LONDON (Reuters) – Boris Johnson, the frontrunner to replace Theresa May as Britain’s prime minister, came under pressure on Friday to face the media over his Brexit plans as another of his rivals dropped out of the leadership battle.
FILE PHOTO: Britain’s Secretary of State for Health Matt Hancock is seen outside Downing Street in London, Britain, April 2, 2019. REUTERS/Alkis Konstantinidis
Health minister Matt Hancock quit the battle to succeed May as Conservative Party leader, saying the party was looking for a candidate for the present not the future, leaving six contenders amongst whom Johnson is the overwhelming favourite.
He won the backing of 114 of 313 Conservative lawmakers in the first round of voting on Thursday, way ahead of foreign minister Jeremy Hunt who was second with 43 while three others were eliminated.
The issue dominating the contest is how and when Britain will leave the European Union and who is best placed to solve the crisis that has plunged the political establishment into turmoil since the 2016 referendum to leave the bloc.
May resigned as Conservative leader having failed three times to get her divorce deal with the EU through parliament. The EU has repeatedly said it will not renegotiate that deal.
Rivals turned their sights on Johnson who has pledged that Britain will leave on Oct. 31, whether or not a deal can be struck.
He argues that if Britain is prepared for a no-deal Brexit, the EU will bend to his argument to remove the so-called Northern Irish backstop to prevent a return to a hard border with Ireland if there is no agreed future trade deal.
But he has not yet agreed to take part in televised debates, the first of which takes place on Sunday, leading to accusations that the flamboyant former foreign secretary is avoiding difficult questions, in case any slip-up proves costly.
“We can only have that debate if our frontrunner in this campaign is a little bit braver in terms of getting out into the media, engaging in debates, engaging in the TV debate,” Hunt told BBC radio.
“What would Churchill say if somebody who wants to be prime minister of the United Kingdom was hiding away from the media, not taking part in these big occasions?”
The latter comment was a jibe at Johnson who wrote a biography of Britain’s World War Two leader.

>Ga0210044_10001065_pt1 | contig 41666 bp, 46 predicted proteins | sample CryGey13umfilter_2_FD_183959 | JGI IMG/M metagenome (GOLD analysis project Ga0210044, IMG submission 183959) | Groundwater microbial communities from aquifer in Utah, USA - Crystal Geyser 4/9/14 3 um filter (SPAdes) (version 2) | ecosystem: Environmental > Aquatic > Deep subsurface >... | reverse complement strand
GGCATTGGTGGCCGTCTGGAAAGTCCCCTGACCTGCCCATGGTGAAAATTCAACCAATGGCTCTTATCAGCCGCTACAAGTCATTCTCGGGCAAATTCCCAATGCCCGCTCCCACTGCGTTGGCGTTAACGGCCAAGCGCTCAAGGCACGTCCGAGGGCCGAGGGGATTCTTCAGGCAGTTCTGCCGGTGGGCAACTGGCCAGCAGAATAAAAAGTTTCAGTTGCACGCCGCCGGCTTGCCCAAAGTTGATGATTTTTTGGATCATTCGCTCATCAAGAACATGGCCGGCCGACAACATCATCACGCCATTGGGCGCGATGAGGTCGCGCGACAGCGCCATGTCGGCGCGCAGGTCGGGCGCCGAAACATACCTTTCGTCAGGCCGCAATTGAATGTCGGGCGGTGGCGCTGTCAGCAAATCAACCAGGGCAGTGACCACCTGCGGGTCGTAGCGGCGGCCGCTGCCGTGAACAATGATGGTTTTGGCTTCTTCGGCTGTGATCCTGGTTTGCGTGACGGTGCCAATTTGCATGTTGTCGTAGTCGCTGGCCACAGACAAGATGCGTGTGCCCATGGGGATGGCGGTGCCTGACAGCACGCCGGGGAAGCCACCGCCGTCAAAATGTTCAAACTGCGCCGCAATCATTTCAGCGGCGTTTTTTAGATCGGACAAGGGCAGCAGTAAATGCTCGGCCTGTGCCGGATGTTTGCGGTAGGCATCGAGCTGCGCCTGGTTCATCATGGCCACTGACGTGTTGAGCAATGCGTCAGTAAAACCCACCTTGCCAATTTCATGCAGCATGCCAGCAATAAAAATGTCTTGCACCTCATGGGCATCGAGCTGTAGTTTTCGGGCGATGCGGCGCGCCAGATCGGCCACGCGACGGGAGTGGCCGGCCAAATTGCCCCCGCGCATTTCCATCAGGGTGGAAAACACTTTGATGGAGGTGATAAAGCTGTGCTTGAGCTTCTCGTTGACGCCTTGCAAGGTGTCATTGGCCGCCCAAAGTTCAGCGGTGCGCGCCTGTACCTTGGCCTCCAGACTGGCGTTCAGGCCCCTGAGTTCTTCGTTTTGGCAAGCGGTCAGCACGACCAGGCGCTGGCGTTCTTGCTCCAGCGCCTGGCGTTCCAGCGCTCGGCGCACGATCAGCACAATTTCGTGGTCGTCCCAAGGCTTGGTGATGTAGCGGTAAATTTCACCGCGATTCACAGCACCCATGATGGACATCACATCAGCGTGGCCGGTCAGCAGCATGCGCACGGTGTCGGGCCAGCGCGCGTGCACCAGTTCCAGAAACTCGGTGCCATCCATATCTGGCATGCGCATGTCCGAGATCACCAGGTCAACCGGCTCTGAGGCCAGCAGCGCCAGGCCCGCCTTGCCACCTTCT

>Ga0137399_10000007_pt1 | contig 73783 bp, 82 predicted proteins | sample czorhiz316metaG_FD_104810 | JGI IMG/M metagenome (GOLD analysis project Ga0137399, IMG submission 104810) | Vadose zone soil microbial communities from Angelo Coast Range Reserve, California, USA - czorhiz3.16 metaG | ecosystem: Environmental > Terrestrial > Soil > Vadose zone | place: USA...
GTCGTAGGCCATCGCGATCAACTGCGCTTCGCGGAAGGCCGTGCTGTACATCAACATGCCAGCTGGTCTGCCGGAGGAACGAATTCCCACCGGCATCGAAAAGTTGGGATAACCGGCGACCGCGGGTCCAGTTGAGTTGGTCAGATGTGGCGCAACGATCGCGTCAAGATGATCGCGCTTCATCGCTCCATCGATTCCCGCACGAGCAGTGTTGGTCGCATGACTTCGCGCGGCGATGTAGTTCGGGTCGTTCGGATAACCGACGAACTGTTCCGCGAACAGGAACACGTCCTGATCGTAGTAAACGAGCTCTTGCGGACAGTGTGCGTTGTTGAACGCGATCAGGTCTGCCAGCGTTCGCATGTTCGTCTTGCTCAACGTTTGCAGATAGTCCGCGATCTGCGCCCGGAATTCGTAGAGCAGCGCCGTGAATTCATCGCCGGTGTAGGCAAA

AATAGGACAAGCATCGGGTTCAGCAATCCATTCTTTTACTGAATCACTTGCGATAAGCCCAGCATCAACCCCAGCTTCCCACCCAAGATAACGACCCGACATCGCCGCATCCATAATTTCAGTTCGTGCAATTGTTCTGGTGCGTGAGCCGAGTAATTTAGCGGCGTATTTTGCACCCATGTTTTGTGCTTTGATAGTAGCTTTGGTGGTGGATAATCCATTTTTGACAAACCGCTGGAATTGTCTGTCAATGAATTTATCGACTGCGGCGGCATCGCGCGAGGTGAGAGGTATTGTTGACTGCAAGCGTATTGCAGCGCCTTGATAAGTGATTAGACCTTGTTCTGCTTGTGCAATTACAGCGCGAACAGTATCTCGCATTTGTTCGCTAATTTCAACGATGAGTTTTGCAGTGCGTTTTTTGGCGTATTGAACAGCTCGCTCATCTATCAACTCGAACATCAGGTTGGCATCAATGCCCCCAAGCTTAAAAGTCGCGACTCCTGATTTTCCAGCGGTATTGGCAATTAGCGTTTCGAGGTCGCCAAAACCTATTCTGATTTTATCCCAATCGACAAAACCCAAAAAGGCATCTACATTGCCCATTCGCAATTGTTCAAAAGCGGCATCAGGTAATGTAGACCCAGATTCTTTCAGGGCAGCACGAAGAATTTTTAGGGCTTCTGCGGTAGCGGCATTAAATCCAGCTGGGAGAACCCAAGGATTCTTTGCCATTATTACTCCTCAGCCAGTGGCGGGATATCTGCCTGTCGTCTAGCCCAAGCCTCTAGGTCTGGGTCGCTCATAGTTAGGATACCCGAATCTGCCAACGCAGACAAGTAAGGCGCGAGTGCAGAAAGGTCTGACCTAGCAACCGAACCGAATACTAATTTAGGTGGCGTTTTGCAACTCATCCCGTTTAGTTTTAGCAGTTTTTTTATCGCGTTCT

With Johnson so far ahead in the first round of voting, there had been speculation in the British media that some rivals might withdraw to allow a more unified challenge to the man who led the official leave campaign in 2016.
“I ran as the candidate of the future, but the party is understandably looking for a candidate for the unique circumstances we face right now,” Hancock said as he pulled out of the race.
“I will talk to all the other candidates about how these values can be best taken forward.”
A second round of voting among lawmakers takes place on Tuesday as the candidates are whittled down to a final two before 160,000 Conservative grassroots members choose the next leader by the end of July.
Lawmaker Priti Patel, one of Johnson’s party backers, said there would be plenty of opportunities to question him.
“We will see what happens over the next few weeks,” Patel said when asked by the BBC if Johnson would join the debates.
“I think this is incredibly unfair, actually. We saw Boris’ launch a couple of days ago. He spoke very clearly about the direction of travel in terms of where he stands on Brexit, how to deliver Brexit,” she said.
May’s potential successors have all said they could find the solution to the Brexit crisis which eluded her.
Parliament has indicated it will try to stop a no-deal Brexit, which investors warn would hurt financial markets and shock the world economy. But some of those running to lead the Conservatives, including Johnson, say it may be the only way for Britain to leave the bloc without further delay.
Another challenger, aid minister Rory Stewart, said Johnson had to attend the TV debates so lawmakers could see who was his best challenger.
“He keeps saying he will deliver Brexit by Oct. 31 but how?” Stewart said. “How is he going to renegotiate with Europe? How’s he going to get it through parliament because this can’t be just a blind act of faith?”
Editing by William Schomberg